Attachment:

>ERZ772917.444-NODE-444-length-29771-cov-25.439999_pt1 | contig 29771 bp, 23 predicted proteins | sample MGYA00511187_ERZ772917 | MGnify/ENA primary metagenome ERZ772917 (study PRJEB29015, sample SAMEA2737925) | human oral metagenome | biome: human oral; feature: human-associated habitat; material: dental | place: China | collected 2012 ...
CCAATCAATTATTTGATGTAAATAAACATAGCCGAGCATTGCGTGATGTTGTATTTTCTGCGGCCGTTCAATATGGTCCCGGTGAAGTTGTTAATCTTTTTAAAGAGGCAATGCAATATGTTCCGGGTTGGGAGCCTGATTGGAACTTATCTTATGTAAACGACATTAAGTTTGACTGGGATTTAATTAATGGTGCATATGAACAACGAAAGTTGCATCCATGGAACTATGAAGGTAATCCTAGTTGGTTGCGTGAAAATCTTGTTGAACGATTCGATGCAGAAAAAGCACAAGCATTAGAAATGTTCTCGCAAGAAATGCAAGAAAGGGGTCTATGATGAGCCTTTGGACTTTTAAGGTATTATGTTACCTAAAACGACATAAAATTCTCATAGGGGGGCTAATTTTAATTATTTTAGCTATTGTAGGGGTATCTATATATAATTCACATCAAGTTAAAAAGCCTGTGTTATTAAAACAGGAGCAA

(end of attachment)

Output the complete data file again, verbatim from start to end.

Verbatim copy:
>ERZ772917.444-NODE-444-length-29771-cov-25.439999_pt1 | contig 29771 bp, 23 predicted proteins | sample MGYA00511187_ERZ772917 | MGnify/ENA primary metagenome ERZ772917 (study PRJEB29015, sample SAMEA2737925) | human oral metagenome | biome: human oral; feature: human-associated habitat; material: dental | place: China | collected 2012 ...
CCAATCAATTATTTGATGTAAATAAACATAGCCGAGCATTGCGTGATGTTGTATTTTCTGCGGCCGTTCAATATGGTCCCGGTGAAGTTGTTAATCTTTTTAAAGAGGCAATGCAATATGTTCCGGGTTGGGAGCCTGATTGGAACTTATCTTATGTAAACGACATTAAGTTTGACTGGGATTTAATTAATGGTGCATATGAACAACGAAAGTTGCATCCATGGAACTATGAAGGTAATCCTAGTTGGTTGCGTGAAAATCTTGTTGAACGATTCGATGCAGAAAAAGCACAAGCATTAGAAATGTTCTCGCAAGAAATGCAAGAAAGGGGTCTATGATGAGCCTTTGGACTTTTAAGGTATTATGTTACCTAAAACGACATAAAATTCTCATAGGGGGGCTAATTTTAATTATTTTAGCTATTGTAGGGGTATCTATATATAATTCACATCAAGTTAAAAAGCCTGTGTTATTAAAACAGGAGCAA